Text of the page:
“So avoid using the word ‘very’ because it’s lazy. A man is not very tired, he is exhausted. Don’t use very sad, use morose. Language was invented for one reason, boys: to woo women. And in that endeavor, laziness will not do. It also won’t do in your essays.”— Dead Poet’s Society (via thegirlwiththemessyhair)
“I’ve never thought of writing as the mere arrangement of words on the page but the attempted embodiment of a vision; a complex of emotions; raw experience. The effort of memorable art is to evoke in the reader or spectator emotions appropriate to that effort.”—Joyce Carol Oates, The Faith of a Writer (via literary-labyrinth)
“Flaubert, a man of nocturnal habits, usually awoke at 10 a.m. and announced the event with his bell cord. Only then did people dare speak above a whisper. His valet, Narcisse, straightaway brought him water, filled his pipe, drew the curtains, and delivered the morning mail. Conversation with Mother, which took place in clouds of tobacco smoke particularly noxious to the migraine sufferer, preceded a very hot bath and a long, careful toilette involving the regular application of a tonic reputed to arrest hair loss. At 11 a.m. he entered the dining room, where Mme. Flaubert; Liline [Flaubert’s niece]; her English governess Isabel Hutton; and very often Uncle Parain would have gathered. Unable to work well on a full stomach, he ate lightly, or what passed for such in the Flaubert household, meaning that his first meal consisted of eggs, vegetables, cheese or fruit, and a cup of cold chocolate.… In June 1852, Flaubert [wrote in a letter] that he worked from 1 p.m. to 1 a.m. A year later, when he assumed partial responsibility for Liline’s education and gave her an hour or more of his time each day, he may not have put pen to paper at his large round writing table until two o’clock or later.”—Frederick Brown, Flaubert (via William Landay)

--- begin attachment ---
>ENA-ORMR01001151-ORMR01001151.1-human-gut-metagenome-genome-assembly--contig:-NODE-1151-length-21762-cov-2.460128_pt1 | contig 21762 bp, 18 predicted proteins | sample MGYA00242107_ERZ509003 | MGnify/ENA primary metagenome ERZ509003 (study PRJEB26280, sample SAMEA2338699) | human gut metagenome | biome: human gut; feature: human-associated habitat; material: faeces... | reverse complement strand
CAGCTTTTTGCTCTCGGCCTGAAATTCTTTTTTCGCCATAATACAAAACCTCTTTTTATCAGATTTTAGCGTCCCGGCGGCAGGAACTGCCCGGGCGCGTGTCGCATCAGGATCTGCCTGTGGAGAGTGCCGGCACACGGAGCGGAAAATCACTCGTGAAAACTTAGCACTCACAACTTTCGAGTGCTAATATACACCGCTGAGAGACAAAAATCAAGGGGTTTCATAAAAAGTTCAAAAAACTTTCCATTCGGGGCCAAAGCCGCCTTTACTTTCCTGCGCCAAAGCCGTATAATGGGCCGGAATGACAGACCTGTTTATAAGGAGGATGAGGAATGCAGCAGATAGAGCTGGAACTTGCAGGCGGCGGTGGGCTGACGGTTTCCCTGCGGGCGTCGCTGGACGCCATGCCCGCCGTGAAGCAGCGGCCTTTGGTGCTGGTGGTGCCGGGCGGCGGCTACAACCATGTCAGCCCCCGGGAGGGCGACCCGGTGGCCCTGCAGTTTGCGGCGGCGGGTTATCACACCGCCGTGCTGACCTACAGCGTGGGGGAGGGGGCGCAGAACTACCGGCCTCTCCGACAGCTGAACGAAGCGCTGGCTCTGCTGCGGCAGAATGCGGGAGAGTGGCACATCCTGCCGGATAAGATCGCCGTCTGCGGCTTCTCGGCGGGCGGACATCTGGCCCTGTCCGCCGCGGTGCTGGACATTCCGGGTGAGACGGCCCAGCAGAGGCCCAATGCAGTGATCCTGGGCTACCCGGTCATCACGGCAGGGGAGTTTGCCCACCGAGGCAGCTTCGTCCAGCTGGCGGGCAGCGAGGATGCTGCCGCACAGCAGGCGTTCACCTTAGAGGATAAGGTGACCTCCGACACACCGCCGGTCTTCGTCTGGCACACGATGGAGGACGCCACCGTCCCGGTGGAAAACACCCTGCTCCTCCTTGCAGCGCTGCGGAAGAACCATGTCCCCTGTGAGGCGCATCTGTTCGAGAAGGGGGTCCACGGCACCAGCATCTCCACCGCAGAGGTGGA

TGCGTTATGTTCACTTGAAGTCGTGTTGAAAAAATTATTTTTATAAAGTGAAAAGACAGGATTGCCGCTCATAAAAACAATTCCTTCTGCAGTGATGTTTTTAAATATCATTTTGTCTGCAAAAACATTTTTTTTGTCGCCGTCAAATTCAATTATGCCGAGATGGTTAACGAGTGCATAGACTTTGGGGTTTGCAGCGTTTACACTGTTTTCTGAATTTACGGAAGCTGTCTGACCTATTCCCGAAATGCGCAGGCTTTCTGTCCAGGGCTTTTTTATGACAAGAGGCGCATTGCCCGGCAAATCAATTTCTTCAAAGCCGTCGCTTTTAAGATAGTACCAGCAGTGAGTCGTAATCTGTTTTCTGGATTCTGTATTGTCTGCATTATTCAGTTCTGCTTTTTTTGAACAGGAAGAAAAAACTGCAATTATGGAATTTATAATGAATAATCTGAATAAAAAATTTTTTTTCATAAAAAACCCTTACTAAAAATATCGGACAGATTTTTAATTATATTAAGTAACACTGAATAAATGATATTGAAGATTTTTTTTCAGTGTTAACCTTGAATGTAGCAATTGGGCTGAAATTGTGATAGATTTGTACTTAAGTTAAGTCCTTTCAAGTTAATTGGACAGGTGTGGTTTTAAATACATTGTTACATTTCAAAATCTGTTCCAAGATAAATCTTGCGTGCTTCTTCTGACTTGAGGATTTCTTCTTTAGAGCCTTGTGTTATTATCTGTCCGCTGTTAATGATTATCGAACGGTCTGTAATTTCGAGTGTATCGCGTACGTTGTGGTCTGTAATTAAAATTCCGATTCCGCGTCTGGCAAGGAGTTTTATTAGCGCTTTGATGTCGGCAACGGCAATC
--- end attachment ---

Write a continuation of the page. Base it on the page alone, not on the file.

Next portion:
“Perhaps the most important quality, the one that is most consistently present in all creative individuals, is the ability to enjoy the process of creation for its own sake. Without this trait, poets would give up striving for perfection and would write commercial jingles, economists would work for banks where they would earn at least twice as much as they do at universities, and physicists would stop doing basic research and join industrial laboratories where the conditions are better and the expectations more predictable.”—Mihaly Csikszentmihalyi, "The Creative Personality"
“The chief beauty about time is that you cannot waste it in advance. The next year, the next day, the next hour are lying ready for you, as perfect, as unspoiled, as if you had never wasted or misapplied a single moment in all your life. You can turn over a new leaf every hour if you choose.”—Arnold Bennett (via jadorelavie)
“The modern conservative is engaged in one of man’s oldest exercises in moral philosophy; that is, the search for a superior moral justification for selfishness.”—John Kenneth Galbraith (via rethinksocialism)